DSAU25’s second week of training has been primarily focused on Alteryx, and I found it to be an extremely useful software, however frustrating the learning curve has been. Not frustrating in that it’s difficult to use or that the program doesn’t work smoothly or do the things you want it to do. More so in the fact that I know what I want to do, I know how I want to do it, but I’m just not familiar enough with the exact tools and functions I want to use for a certain task, nor in recognizing the most streamlined and effective way to fix a problem.

The program in itself has been a marvel in terms of discovering the different ways data can be manipulated, cleaned, oriented, and interpreted. I’m looking forward to continuing to use the program and getting better at recognizing what tools would be the most useful for particular problems and tasks. I definitely think this is what I’m struggling with most currently, however, I’m confident that as I continue to use the program over the next 14 or so weeks of the Data School training, I will become far more methodical in choosing tools and understanding how to solve problems and manipulate given data.

Here are a handful of useful windows on the Alteryx interface:
1. Tool palette – where you can drag and drop all the tools located in Alteryx, grouped by function
2. Workflow configuration window – where you can edit the settings of your tools and canvas
3. Workspace/canvas – where you drop tools to add to your workflow
4. Results window – where the input or output of the data from the tool is found

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In my last post, which is linked above, I discussed the first Friday presentation we had to do for our Data School training, which involved using the main software we were being trained in for the week, Tableau. Our second Friday presentation of our Data School tenure involved completing a challenge using Alteryx, and presenting our completed workflow to the cohort and other Data School members on a Microsoft Team’s meeting, similar to our first presentation. I undertook completing Challenge #198, and the most difficult thing I found was the initial stage of figuring out what exactly needs to be transformed and what tools I need to use to make what I want to happen, happen.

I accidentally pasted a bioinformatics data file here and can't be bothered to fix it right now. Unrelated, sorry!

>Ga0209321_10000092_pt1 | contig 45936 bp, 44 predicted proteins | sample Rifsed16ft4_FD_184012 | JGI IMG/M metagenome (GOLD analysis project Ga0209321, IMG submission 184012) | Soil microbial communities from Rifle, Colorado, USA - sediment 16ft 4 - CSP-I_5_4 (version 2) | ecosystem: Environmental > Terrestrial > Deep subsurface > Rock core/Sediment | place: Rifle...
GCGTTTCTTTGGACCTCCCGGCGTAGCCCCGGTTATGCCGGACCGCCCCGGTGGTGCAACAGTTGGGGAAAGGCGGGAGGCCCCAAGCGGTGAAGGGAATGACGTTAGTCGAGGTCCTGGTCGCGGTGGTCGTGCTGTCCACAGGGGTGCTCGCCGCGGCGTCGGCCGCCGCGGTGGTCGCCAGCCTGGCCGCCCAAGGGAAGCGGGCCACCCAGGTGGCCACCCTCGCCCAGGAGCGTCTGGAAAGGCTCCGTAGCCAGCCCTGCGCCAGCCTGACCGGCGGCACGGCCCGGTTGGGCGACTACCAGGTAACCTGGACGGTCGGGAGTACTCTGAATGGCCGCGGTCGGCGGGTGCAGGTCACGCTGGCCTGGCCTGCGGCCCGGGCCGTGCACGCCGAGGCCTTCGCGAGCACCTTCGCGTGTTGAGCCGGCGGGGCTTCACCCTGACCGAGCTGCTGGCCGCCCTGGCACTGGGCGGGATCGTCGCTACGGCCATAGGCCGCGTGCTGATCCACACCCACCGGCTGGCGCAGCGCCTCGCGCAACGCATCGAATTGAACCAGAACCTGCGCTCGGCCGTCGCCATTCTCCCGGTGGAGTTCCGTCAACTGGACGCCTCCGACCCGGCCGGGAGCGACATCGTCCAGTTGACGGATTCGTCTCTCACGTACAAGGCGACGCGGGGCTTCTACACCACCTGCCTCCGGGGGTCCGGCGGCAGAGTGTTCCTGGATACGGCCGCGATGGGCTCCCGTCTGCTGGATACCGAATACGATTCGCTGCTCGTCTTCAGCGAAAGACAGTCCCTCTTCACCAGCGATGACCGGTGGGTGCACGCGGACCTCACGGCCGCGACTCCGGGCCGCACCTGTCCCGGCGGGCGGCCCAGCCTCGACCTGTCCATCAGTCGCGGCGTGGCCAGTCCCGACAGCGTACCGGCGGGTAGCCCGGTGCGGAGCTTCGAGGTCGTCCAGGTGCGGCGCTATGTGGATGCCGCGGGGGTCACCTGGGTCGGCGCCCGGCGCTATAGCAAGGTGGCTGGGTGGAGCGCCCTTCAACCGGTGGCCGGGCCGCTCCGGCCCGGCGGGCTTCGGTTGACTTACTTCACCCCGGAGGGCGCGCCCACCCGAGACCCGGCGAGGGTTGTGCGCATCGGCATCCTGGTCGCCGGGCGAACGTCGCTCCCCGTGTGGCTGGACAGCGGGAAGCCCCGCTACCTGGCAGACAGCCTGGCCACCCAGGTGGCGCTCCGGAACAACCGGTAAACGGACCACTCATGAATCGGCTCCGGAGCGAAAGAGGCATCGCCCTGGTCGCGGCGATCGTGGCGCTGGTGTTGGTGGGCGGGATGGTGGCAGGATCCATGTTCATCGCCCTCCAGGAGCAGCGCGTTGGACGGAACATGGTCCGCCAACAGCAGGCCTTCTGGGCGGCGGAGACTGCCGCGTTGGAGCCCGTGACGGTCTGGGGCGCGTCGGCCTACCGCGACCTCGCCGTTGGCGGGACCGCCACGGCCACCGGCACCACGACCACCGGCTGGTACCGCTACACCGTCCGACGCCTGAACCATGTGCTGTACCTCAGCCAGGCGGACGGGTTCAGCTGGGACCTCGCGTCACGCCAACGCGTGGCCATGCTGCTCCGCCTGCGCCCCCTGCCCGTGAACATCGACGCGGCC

Above is how my workflow looked at the end, and I broke the workflow up into 3 different sections. If I was to do this again, I would break it up using containers rather than simply comment boxes, and I would colour code and label based on what the group of tools are doing exactly, rather than simply sectioning the workflow groups of 4 tools.

Another thing I would (and decided to) change is how I write the code in the formula tool. Above is how I initially had it during the presentation, and below is how I will try to write it going forward. It’s much neater and legible than the screenshot above and helps in seeing what exact function is being used to create new output columns.

While these were the main changes I would make to my workflow for this challenge, the next time we do challenges I want to be faster, not only at recognizing how to solve the problem, but also in completing the work. I didn’t get a chance to finish any other challenges besides this one that I presented, but again, I feel like this will come in time as I become more familiar and proficient with using Alteryx.

Nicholas Seah
Author: Nicholas Seah